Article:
In 2016, many educators like you applied for our education grants and explored our free global lesson plans. It’s no surprise then that our three most-read blogs of the year, below, covered grants and global learning.
Did you miss out on these resources in 2016? Start the new year off right by exploring the funding and free lesson plans, plus an exciting global fellowship opportunity!
We recently talked to Joe Pizzo, an English educator at Black River Middle School in Chester, New Jersey. His NEA Foundation Learning and Leadership grant helped him develop a project that’s still engaging students years later, so we
As final exams wrap up and students and educators part ways for the summer, it’s natural for educators to want to take a breath and unwind from a hectic school year. However, it’s also an excellent time to think ahead and look for
First grade teacher Diane Ward applies her NEA Foundation Student Achievement Grant to rethink math class. Ward and her grant co-applicant, Laurel Donley, who both teach at Clearmount Elementary School in North Canton, Ohio, set up stations with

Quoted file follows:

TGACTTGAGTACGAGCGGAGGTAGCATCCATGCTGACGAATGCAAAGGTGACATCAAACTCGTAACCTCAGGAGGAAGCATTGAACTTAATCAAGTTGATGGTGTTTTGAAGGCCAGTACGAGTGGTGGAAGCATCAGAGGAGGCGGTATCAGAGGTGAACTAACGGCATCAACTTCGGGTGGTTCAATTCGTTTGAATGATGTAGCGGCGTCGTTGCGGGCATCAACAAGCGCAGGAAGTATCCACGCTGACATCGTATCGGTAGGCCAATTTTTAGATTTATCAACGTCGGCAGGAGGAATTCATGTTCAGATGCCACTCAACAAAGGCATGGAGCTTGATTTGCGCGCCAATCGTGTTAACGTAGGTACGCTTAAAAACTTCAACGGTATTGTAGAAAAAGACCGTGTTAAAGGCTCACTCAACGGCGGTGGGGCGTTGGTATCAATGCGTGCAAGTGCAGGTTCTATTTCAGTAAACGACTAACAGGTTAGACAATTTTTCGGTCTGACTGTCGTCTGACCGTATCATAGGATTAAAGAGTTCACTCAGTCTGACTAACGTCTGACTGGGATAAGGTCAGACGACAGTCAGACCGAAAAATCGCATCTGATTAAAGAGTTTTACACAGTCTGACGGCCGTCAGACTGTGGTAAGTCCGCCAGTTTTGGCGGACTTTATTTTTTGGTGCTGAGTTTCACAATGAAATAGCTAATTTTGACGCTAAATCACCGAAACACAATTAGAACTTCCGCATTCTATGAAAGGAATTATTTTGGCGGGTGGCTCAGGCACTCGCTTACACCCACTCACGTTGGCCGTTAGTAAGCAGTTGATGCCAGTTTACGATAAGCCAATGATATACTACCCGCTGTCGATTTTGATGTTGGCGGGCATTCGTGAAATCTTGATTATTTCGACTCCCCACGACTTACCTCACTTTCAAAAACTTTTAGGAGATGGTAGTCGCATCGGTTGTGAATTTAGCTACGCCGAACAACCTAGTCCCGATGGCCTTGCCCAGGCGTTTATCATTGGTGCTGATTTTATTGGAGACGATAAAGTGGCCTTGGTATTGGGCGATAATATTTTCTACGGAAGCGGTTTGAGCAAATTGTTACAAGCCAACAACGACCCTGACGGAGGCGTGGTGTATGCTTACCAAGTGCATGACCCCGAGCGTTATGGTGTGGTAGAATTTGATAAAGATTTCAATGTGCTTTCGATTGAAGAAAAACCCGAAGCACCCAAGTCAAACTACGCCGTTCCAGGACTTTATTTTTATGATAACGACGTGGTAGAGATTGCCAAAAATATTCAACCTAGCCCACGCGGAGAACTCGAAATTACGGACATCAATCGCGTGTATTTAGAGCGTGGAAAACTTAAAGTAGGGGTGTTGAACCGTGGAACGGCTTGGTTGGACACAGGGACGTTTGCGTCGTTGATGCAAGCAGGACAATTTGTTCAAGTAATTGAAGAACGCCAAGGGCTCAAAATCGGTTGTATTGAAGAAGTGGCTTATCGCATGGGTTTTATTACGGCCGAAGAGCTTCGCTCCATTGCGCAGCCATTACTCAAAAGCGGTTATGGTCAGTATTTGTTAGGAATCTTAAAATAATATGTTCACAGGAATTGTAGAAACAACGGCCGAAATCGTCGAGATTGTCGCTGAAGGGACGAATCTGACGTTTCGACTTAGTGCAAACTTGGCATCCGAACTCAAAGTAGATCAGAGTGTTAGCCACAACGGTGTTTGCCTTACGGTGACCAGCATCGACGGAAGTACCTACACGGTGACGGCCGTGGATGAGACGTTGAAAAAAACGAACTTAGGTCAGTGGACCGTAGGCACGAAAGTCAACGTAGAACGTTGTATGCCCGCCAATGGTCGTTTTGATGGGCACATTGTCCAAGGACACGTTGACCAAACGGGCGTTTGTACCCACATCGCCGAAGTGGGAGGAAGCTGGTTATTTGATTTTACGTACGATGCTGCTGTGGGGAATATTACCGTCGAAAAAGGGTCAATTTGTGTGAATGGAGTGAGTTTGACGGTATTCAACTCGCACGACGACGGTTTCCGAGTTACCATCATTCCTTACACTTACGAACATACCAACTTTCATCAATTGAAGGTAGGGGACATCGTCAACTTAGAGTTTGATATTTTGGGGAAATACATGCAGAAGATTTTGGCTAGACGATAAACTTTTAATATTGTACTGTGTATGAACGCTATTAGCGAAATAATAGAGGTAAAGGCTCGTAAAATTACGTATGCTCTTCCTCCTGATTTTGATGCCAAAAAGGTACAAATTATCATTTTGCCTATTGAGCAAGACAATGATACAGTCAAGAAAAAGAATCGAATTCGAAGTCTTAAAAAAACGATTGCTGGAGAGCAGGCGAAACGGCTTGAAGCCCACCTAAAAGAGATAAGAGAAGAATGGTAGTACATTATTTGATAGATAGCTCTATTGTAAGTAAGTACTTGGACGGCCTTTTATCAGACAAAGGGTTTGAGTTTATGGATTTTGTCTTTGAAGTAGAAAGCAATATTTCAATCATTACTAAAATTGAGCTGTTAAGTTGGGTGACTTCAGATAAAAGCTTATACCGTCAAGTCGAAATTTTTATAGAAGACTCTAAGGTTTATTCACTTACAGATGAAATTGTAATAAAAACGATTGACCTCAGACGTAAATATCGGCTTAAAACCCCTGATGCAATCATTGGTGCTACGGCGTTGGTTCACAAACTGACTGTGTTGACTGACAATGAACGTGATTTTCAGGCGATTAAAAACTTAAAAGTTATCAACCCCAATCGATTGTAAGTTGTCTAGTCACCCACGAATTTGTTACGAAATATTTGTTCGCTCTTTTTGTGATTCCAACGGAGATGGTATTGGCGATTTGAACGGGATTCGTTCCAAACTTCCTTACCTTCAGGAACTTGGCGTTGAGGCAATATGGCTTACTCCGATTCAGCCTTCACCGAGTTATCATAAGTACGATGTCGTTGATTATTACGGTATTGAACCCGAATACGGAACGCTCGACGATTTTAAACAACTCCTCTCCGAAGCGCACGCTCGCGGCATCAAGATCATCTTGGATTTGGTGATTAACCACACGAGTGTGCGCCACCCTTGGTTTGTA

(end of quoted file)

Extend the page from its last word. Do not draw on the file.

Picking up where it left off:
We’ve all heard that a picture is worth a thousand words. Katrina Moreno and Karen Young-Jones, preschool para-educators from Port Arthur, Texas, hope that their students can cash in on those words by becoming photographers. They told us a
This blog series features five educators who will be honored by The NEA Foundation with the prestigious 2016 Horace Mann Awards for Teaching Excellence, $10,000 and recognition as one of the nation’s top educators. They will be celebrated at
What can you expect to hear? This year’s live streamed event promises to unapologetically examine issues of equity and inclusion, teacher effectiveness, collaborative practice, and even lessons from Finnish education policies.
This blog series features five educators who will be honored by The NEA Foundation with the prestigious 2016 Horace Mann Awards for Teaching Excellence, $10,000 and recognition as one of the nation’s top educators. They will be celebrated
Dixon-Smith Middle School educator Stefanie Root had a tough problem to solve: how to divide her attention among 30 students, many of whom needed remedial math instruction. But, with the help of a $5,000 Student Achievement Grant from the NEA